Far-reaching “Waters of the United States” rule could be the most significant EPA regulation you have never heard about: opinion

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12985371-mmmainIn 1972, Con­gress enact­ed the Clean Water Act (CWA) to “restore and main­tain the chem­i­cal, phys­i­cal, and bio­log­i­cal integri­ty of the Nation’s waters.” The fed­er­al gov­ern­men­t’s legal author­i­ty to reg­u­late water is large­ly derived from the Con­sti­tu­tion’s Com­merce Clause, which the­o­ret­i­cal­ly lim­its the gov­ern­men­t’s juris­dic­tion to the type of nav­i­ga­ble water­ways where such com­merce occurs. Sad­ly, the fed­er­al gov­ern­ment is rarely con­tent with any lim­i­ta­tion placed on its reg­u­la­to­ry authority.

Although the CWA defines “nav­i­ga­ble waters” as “the waters of the Unit­ed States, includ­ing the ter­ri­to­r­i­al seas,” fed­er­al reg­u­la­tors fur­ther define the “waters of the Unit­ed States” to cov­er tra­di­tion­al nav­i­ga­ble waters and all oth­er waters that could affect inter­state or for­eign com­merce. The cur­rent reg­u­la­to­ry def­i­n­i­tion opens up more waters to CWA cov­er­age but still attempts to track Con­gress’s Com­merce Clause authority.

Now the EPA and Army Corps of Engi­neers are tak­ing advan­tage of a par­tic­u­lar­ly unclear Supreme Court rul­ing in Rapanos v. Unit­ed States. Nar­row­ly inter­pret­ed, the 2006 Rapanos deci­sion gives the EPA reg­u­la­to­ry author­i­ty over wet­lands “with a con­tin­u­ous sur­face con­nec­tion” to nav­i­ga­ble water­ways. Read broad­ly, the Rapanos deci­sion gives the EPA author­i­ty under the CWA to reg­u­late water with a mere “sig­nif­i­cant nexus” to nav­i­ga­ble waterways.

As a result of the Supreme Court’s lack of clar­i­ty, the EPA and Army Corps of Engi­neers have pro­posed to expand the cov­er­age of the CWA in an excep­tion­al­ly far-reach­ing man­ner. Many con­ser­v­a­tives, agri­cul­ture groups, and even the U.S. Small Busi­ness Admin­is­tra­tion are call­ing for the pro­posed rule to be withdrawn.

On Octo­ber 8, 2014, Alaba­ma Attor­ney Gen­er­al Luther Strange joined oth­er state attor­neys gen­er­al oppos­ing the new def­i­n­i­tion. The joint let­ter not­ed that many of “the waters and lands cov­ered [by the pro­posed rule] are entire­ly out­side of Con­gress’ author­i­ty under the Com­merce Clause, such as non-nav­i­ga­ble intrastate waters that lack any sig­nif­i­cant nexus to a core water, trench­ing upon state author­i­ty, includ­ing in areas of non-eco­nom­ic activity.”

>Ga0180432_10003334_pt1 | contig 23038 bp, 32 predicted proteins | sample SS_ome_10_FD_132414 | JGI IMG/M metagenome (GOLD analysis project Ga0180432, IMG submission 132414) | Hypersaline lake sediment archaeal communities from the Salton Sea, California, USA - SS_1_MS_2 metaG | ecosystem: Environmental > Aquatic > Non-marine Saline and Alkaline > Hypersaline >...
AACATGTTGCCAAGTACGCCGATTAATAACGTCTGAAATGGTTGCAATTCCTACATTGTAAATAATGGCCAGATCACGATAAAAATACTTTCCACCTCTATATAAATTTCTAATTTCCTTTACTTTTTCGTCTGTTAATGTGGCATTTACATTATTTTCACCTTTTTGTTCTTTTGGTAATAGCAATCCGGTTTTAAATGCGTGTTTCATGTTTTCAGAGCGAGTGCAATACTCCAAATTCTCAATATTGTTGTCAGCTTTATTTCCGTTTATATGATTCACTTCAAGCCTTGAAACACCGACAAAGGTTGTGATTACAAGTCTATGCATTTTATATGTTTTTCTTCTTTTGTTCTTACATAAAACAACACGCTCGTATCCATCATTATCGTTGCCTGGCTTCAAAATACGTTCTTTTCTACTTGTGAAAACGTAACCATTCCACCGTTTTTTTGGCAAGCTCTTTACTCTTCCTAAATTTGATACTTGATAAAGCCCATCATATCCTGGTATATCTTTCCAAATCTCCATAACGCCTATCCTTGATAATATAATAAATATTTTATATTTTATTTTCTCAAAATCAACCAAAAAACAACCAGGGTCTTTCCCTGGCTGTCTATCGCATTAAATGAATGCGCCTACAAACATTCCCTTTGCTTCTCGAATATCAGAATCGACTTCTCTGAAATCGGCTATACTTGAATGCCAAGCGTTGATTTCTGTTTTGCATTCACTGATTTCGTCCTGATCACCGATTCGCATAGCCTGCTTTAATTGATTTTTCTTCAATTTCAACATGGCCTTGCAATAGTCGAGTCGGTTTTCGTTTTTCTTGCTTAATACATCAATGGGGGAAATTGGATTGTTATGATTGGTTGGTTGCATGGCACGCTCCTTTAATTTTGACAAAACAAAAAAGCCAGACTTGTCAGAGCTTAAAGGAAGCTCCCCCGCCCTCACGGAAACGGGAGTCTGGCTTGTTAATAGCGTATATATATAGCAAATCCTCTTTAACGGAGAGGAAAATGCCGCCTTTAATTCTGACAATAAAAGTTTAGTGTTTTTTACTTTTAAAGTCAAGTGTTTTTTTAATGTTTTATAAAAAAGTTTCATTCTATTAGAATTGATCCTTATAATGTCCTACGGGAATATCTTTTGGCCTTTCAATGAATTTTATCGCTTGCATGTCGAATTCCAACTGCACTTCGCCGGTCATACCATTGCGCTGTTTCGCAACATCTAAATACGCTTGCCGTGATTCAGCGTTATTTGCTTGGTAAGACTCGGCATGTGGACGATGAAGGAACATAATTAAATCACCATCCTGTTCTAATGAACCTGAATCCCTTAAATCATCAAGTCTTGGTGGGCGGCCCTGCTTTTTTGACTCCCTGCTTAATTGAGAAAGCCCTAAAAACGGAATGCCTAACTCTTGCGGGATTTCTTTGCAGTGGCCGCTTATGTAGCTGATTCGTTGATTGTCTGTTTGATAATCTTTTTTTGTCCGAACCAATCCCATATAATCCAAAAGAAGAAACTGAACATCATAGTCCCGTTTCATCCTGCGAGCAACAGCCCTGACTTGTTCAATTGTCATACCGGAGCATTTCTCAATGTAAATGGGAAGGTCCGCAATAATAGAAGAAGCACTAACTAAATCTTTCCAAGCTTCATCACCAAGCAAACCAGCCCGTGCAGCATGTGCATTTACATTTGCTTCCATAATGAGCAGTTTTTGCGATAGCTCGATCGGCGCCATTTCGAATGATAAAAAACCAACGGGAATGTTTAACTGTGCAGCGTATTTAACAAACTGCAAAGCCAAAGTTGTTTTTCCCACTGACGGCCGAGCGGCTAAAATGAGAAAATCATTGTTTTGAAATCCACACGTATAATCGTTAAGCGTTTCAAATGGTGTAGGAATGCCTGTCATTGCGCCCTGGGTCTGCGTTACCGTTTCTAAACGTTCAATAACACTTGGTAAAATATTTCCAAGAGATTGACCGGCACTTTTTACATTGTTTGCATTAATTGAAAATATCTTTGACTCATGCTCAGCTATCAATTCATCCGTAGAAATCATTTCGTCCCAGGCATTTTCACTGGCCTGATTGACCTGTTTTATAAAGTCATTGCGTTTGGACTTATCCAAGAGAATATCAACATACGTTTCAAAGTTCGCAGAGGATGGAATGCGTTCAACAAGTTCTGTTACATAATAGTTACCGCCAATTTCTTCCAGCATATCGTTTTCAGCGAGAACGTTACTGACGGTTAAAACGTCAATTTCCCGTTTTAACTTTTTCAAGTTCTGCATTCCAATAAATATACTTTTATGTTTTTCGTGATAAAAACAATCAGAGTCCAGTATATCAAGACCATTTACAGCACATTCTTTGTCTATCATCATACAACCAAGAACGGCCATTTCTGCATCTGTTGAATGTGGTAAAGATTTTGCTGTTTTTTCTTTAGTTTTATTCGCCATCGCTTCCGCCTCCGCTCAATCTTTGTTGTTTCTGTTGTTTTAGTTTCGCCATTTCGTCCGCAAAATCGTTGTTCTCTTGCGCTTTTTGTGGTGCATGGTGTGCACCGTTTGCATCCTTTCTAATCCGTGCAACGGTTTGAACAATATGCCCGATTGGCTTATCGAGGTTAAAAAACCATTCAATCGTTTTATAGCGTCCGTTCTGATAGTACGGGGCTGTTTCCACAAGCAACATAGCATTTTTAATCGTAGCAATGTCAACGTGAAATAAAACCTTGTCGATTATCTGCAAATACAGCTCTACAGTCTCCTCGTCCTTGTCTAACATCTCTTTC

The Alaba­ma Farm­ers Fed­er­a­tion (ALFA) has also raised con­cerns about the impact of the pro­posed rule on Alaba­ma. “The gov­ern­ment over­reach from this rule would extend beyond farms to affect busi­ness­es, homes, schools, church­es — any place built on land where water runs through after a heavy rain,” said ALFA pres­i­dent Jim­my Par­nell. “This was nev­er the intent of the Clean Water Act, and this bypass­ing of Con­gress should not be allowed.”

Bald­win Coun­ty farmer Hope Casse­baum echoed Par­nel­l’s con­cerns. “Farm­ers don’t need any more reg­u­la­tions than what we have now,” said Casse­baum. “It’s sad because we already try to be the best stew­ards of the land that we can be.”

Elmore Coun­ty farmer Richard Edgar proud­ly high­light­ed that his fam­i­ly has worked with the USDA’s Nat­ur­al Resources Con­ser­va­tion Ser­vice for gen­er­a­tions. “We have some of the first, and still well-main­tained, par­al­lel ter­races which are best for the envi­ron­ment,” said Edgar.

At the same time, Edgar con­sid­ers the EPA’s move to be more about fed­er­al con­trol than true envi­ron­men­tal con­cern. “My chil­dren are the sixth gen­er­a­tion on this land,” he said. “We’re going to take care of our farm­land because we have a lega­cy and hope for the future. We don’t need gov­ern­ment telling us how to take care of it.”

The CWA has been a major suc­cess in clean­ing up our nation­al waters, but fed­er­al author­i­ty under the act is not with­out lim­it. The EPA and Army Corps of Engi­neers are press­ing the bound­aries of their fed­er­al juris­dic­tion to their break­ing point, and Alabami­ans would be wise to pay attention.